"Perhaps direct contact between Israelis and other Arab countries can change Israeli attitudes towards the Palestinians," he said, adding, "The Egyptian and Jordanian streets have remained unfriendly to Israelis and the peace between Israel and Egypt and Jordan has been a peace between regimes and not between peoples. Hopefully Israelis will feel more welcome in the UAE and maybe that will have a positive impact."
It was not clear if Israel had taken annexation off the table temporarily. Many of the 430,000 Jewish settlers who live in the West Bank have voiced anger at Netanyahu.
"The prime minister has lost it. He misled us for a long time," David Elhayani, chairman of the Yesha umbrella council of settlement mayors, told Israeli Radio.
He said if Netanyahu had truly given up on the plan to apply Israeli sovereignty to settlements, "Netanyahu needs to be replaced."
Why Palestinians are upset
Palestinians were also upset about the deal, which broke a long-term unofficial rule that there could be no diplomatic movement between Israel and the Arab world without progress in talks with the Palestinians. Palestinians said they felt betrayed by the UAE.
The Palestinian Authority Thursday called for the United Arab Emirates to "immediately retract" its agreement to take steps toward normalizing relations with Israel, which it called a "despicable decision."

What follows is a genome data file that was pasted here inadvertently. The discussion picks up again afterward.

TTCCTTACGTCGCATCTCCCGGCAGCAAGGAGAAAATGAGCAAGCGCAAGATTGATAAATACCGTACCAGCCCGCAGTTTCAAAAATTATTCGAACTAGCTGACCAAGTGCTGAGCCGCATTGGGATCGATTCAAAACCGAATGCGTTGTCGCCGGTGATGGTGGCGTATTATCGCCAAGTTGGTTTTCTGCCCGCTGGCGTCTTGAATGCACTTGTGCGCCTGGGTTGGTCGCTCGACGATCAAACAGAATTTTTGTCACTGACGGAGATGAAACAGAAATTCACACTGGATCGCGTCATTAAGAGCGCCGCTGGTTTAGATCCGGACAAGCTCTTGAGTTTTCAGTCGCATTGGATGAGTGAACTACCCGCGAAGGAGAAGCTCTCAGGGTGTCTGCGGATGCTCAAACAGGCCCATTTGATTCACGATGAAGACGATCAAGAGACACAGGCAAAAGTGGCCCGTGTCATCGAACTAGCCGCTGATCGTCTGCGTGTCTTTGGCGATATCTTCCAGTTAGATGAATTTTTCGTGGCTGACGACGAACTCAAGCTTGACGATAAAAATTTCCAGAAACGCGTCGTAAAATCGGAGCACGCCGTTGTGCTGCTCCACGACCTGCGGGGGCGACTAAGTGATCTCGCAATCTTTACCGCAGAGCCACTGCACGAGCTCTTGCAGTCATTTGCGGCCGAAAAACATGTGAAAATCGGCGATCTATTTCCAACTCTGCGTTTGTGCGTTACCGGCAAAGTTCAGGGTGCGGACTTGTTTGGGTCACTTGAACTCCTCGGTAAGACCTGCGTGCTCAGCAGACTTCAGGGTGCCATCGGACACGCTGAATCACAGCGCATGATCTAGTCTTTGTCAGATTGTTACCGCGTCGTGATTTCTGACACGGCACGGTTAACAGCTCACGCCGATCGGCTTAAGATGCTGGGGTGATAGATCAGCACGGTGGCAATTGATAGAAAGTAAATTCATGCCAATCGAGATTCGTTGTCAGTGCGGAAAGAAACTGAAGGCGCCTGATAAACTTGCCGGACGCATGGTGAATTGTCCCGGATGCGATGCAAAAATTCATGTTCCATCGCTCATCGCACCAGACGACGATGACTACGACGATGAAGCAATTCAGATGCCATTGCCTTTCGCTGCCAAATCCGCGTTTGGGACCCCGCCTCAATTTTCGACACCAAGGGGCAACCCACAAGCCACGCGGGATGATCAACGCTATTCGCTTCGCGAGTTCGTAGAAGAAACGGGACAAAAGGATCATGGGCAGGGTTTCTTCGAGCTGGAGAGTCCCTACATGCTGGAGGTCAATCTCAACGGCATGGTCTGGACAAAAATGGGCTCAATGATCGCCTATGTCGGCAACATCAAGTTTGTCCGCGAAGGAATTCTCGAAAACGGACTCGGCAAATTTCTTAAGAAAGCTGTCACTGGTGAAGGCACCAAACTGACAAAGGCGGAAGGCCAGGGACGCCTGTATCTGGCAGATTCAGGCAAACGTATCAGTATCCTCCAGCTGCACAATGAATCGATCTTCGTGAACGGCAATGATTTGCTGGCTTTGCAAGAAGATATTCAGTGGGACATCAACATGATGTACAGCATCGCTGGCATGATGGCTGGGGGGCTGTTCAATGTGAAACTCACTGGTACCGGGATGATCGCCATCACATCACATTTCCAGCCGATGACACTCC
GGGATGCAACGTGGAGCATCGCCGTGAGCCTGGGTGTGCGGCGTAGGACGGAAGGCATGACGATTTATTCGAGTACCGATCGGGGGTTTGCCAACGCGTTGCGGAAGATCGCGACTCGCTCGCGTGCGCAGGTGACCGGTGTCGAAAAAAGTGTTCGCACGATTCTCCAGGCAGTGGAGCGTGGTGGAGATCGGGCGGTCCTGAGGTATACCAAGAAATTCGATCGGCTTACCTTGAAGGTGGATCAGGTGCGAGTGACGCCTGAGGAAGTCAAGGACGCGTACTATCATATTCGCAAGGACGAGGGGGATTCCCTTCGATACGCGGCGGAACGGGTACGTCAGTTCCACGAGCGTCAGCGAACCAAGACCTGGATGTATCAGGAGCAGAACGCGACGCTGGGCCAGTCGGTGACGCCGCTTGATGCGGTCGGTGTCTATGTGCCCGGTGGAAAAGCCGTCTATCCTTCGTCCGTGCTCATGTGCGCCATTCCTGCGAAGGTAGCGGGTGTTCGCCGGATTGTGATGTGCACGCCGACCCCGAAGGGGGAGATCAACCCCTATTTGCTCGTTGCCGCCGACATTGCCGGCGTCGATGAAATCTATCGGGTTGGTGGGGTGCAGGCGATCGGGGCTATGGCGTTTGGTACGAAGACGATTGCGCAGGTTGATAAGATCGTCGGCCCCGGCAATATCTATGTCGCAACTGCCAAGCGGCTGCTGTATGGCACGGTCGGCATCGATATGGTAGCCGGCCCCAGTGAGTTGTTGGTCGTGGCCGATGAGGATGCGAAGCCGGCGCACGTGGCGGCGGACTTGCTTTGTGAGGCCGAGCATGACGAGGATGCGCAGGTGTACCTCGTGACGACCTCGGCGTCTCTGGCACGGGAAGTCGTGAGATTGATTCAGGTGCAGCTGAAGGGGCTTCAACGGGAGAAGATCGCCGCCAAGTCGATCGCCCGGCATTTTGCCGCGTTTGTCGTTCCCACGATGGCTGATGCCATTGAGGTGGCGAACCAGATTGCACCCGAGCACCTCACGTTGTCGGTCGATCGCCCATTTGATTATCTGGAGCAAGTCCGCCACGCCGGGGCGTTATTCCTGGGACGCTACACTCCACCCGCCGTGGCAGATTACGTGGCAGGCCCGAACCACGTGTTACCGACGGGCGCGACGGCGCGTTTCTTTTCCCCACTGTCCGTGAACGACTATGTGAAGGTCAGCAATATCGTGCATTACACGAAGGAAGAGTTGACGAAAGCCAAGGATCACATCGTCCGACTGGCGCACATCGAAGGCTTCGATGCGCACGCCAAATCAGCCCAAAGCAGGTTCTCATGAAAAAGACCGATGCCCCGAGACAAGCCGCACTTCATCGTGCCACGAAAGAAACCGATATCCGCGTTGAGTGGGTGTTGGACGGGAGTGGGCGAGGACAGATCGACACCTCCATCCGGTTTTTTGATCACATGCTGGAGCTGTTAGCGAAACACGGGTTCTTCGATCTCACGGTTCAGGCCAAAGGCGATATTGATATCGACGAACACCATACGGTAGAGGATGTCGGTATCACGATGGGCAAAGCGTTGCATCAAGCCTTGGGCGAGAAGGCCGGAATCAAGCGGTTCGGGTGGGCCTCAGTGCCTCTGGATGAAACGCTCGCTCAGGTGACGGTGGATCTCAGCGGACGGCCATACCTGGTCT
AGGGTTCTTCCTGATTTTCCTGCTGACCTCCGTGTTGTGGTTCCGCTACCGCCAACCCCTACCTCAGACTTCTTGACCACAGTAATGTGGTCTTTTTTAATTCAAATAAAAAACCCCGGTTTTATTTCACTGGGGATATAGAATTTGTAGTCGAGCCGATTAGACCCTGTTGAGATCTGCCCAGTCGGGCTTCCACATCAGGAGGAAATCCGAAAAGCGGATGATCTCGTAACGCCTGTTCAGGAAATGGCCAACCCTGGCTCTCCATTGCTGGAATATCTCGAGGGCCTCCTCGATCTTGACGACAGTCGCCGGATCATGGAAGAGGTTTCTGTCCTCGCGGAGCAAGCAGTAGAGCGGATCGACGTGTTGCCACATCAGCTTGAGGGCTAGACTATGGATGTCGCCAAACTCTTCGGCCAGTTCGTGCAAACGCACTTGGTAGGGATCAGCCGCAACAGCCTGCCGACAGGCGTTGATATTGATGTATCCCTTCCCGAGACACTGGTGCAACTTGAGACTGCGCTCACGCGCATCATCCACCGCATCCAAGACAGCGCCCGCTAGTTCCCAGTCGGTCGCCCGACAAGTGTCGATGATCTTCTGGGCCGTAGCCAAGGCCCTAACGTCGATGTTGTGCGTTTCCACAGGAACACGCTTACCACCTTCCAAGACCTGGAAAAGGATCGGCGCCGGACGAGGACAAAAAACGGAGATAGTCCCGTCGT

"The Palestinian leadership rejects the actions of the Emirati government, considering it to be a betrayal of the Palestinian people and Jerusalem and al-Aqsa," PA spokesperson Nabil Abu Rudeineh said in a statement read aloud on Palestine TV.
Abu Rudeineh said the PA recalled its ambassador from Abu Dhabi, and rejected claims by the UAE that the move will benefit Palestinians by taking annexation off the table.
"The leadership affirms that the UAE, or any other party, has no right to speak on behalf of the Palestinian people, and does not allow anyone to intervene in the Palestinian affairs or speak on their behalf about their legitimate rights in their homeland," Abu Rudeineh said.
Criticism also came from the rival Hamas movement, which controls the densely populated Gaza Strip.
"The U.S.-Israeli-Emirati agreement is dangerous and represents a 'free reward' for the Israeli occupation for its crimes and violations of the Palestinian people's human rights," said Hamas spokesperson Fawzi Barhoum, who added that the Gaza-based terror group saw the agreement as "a stab in the back of the Palestinian cause."
Reaction from around the world
While many countries around the world, including the European Union, welcomed the deal, Turkish President Recep Tayyip Erdogan said Turkey could suspend diplomatic relations with the UAE.
"I gave an order to the foreign minister. I said we could suspend diplomatic relations with the Abu Dhabi administration or withdraw our ambassador," Erdogan told reporters.
Meanwhile, Israeli officials said they hoped the agreement with Abu Dhabi would open the gates for other Arab states to formalize ties with Israel, and several Israeli newspapers speculated that Bahrain would be next.